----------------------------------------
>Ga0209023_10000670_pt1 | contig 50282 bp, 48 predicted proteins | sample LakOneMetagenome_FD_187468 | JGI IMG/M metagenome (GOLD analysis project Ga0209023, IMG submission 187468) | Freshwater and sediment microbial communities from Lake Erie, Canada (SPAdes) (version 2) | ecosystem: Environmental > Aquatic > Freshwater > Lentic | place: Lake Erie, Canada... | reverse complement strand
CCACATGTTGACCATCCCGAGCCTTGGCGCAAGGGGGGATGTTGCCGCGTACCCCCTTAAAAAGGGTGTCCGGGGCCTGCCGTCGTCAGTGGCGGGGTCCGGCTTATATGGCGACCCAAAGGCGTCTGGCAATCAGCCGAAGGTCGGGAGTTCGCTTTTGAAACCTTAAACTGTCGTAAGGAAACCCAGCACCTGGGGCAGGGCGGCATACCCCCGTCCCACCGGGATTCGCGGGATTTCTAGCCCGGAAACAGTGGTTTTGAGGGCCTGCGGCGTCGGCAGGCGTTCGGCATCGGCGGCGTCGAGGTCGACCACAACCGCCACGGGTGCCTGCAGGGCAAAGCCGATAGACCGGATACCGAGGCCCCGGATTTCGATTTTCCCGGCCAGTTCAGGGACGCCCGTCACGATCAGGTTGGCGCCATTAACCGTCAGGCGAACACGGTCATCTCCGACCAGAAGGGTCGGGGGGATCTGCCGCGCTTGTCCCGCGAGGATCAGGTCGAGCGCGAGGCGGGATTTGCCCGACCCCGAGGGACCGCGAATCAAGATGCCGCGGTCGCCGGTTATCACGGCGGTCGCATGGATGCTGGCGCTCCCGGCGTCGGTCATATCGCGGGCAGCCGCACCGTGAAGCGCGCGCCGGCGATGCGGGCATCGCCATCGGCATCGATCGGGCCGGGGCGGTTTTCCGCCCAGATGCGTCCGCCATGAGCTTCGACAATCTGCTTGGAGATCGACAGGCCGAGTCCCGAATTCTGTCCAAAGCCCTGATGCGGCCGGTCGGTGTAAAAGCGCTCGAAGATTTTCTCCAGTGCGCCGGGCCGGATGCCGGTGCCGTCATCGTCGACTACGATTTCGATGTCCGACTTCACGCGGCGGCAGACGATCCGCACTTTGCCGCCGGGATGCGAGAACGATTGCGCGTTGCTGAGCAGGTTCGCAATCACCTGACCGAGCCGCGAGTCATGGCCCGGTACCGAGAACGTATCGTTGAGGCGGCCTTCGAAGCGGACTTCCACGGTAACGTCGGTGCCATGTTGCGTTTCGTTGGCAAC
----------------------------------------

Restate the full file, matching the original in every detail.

>Ga0209023_10000670_pt1 | contig 50282 bp, 48 predicted proteins | sample LakOneMetagenome_FD_187468 | JGI IMG/M metagenome (GOLD analysis project Ga0209023, IMG submission 187468) | Freshwater and sediment microbial communities from Lake Erie, Canada (SPAdes) (version 2) | ecosystem: Environmental > Aquatic > Freshwater > Lentic | place: Lake Erie, Canada... | reverse complement strand
CCACATGTTGACCATCCCGAGCCTTGGCGCAAGGGGGGATGTTGCCGCGTACCCCCTTAAAAAGGGTGTCCGGGGCCTGCCGTCGTCAGTGGCGGGGTCCGGCTTATATGGCGACCCAAAGGCGTCTGGCAATCAGCCGAAGGTCGGGAGTTCGCTTTTGAAACCTTAAACTGTCGTAAGGAAACCCAGCACCTGGGGCAGGGCGGCATACCCCCGTCCCACCGGGATTCGCGGGATTTCTAGCCCGGAAACAGTGGTTTTGAGGGCCTGCGGCGTCGGCAGGCGTTCGGCATCGGCGGCGTCGAGGTCGACCACAACCGCCACGGGTGCCTGCAGGGCAAAGCCGATAGACCGGATACCGAGGCCCCGGATTTCGATTTTCCCGGCCAGTTCAGGGACGCCCGTCACGATCAGGTTGGCGCCATTAACCGTCAGGCGAACACGGTCATCTCCGACCAGAAGGGTCGGGGGGATCTGCCGCGCTTGTCCCGCGAGGATCAGGTCGAGCGCGAGGCGGGATTTGCCCGACCCCGAGGGACCGCGAATCAAGATGCCGCGGTCGCCGGTTATCACGGCGGTCGCATGGATGCTGGCGCTCCCGGCGTCGGTCATATCGCGGGCAGCCGCACCGTGAAGCGCGCGCCGGCGATGCGGGCATCGCCATCGGCATCGATCGGGCCGGGGCGGTTTTCCGCCCAGATGCGTCCGCCATGAGCTTCGACAATCTGCTTGGAGATCGACAGGCCGAGTCCCGAATTCTGTCCAAAGCCCTGATGCGGCCGGTCGGTGTAAAAGCGCTCGAAGATTTTCTCCAGTGCGCCGGGCCGGATGCCGGTGCCGTCATCGTCGACTACGATTTCGATGTCCGACTTCACGCGGCGGCAGACGATCCGCACTTTGCCGCCGGGATGCGAGAACGATTGCGCGTTGCTGAGCAGGTTCGCAATCACCTGACCGAGCCGCGAGTCATGGCCCGGTACCGAGAACGTATCGTTGAGGCGGCCTTCGAAGCGGACTTCCACGGTAACGTCGGTGCCATGTTGCGTTTCGTTGGCAAC